Consumer vs Producer Prepping
I burned myself last night. It’s a fairly extensive scalding of my main hand. I was trying something a little bit new with our Sunday roast. Slightly different pan, slightly different method. I don’t know where my head was, but I grabbed a 350 degree handle, with the expected results. Thankfully I didn’t spill dinner and husband was able to finish things up and serve.
In my mind, dinner was excellent, it was a successful go at that method and my day or so of pain is well within the bounds of what I’m willing to pay to keep producing high quality meals for my family. My brother’s comments were what sparked this post though.
“This is why you should just get the rotisserie chicken from the store. You spent 2 hours of your life, plus a perfectly good layer of skin to produce something that the grocery store makes more cheaply and just as tasty. ”
We definitely have two different versions of prepping. In his version, his time is valuable, and he specializes in certain skills, and those are his most valuable skills
. All others, he would rather spend the money he makes buying the products from someone skilled (at least marginally) in the making of that product. Anything beyond the bare necessities is just not worth his time to improve upon. He’s what I call a consumer prepper. His plan is to buy what he needs to survive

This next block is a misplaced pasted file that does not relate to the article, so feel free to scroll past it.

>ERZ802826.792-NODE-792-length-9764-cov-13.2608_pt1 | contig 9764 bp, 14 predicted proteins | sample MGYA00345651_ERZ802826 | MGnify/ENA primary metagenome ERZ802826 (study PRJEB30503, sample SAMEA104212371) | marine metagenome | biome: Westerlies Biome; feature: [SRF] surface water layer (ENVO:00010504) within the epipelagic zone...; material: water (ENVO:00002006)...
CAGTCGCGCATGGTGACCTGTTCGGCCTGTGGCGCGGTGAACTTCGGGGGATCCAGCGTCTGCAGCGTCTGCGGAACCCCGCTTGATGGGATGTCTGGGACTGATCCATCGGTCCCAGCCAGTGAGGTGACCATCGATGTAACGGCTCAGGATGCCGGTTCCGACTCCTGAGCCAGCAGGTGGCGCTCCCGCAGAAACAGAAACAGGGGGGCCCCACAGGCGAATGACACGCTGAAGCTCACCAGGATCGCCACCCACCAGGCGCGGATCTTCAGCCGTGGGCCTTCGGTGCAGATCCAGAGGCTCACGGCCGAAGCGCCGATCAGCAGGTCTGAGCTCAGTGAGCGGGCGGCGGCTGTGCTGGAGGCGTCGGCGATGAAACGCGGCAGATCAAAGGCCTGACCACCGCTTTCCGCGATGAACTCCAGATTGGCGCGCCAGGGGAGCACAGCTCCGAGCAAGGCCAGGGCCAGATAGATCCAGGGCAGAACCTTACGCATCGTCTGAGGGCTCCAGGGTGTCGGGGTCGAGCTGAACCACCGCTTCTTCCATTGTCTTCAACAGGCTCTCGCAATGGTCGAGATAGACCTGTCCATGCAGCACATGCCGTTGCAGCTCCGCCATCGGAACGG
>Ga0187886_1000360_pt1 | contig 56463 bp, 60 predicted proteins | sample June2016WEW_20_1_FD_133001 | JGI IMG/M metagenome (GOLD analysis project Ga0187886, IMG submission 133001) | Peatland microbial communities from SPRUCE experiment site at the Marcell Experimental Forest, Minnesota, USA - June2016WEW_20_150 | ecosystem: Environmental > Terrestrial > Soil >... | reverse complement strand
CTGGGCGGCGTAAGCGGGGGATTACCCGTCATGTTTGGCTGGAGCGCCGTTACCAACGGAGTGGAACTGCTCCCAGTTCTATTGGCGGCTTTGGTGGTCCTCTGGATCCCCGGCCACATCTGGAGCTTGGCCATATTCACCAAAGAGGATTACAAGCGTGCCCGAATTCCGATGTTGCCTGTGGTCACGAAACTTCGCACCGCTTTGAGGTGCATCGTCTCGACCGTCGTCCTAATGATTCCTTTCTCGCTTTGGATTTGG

. MRE’s, freeze dried, bulk purchases, etc. It’s certainly a valid way to prep. He IS going to be better off if something HTF and he has a pantry full of bought food, than his completely unprepared neighbors for instance. It’s just not the kind of prepping
I’m comfortable with.
I prefer to be a producer prepper. I aim to make what I need with my own two hands. ‘Need’ of course must remain tightly defined, my time is not infinite. But food ranks pretty high up on the Need list. I figure if I can’t grow, harvest, store, prepare
and cook my own food, what kind of prepper am I? What better use could my time possibly go to, beyond feeding the people I love tasty wholesome vitamin packed food? This is literally the building blocks of life we’re talking here. Skills like baking, fermenting, and heating raw meat to a more edible state, they all keep me out of the frozen food aisles and more in control of what my family is eating. And this is not to say that it’s a woman’s skill set either. Far from it. These are important enough that husband is fluent in most of them too, in fact he bakes better than I do.
In reality of course most of us fall on a continuum between the two polars. Depending on the skill/product in question. We may make our bread but buy our pickles. Or smoke our own meats but purchase all the veggies. Where do you think you fall? Are you aiming to switch? Are you specializing in certain skills first?
– Calamity Jane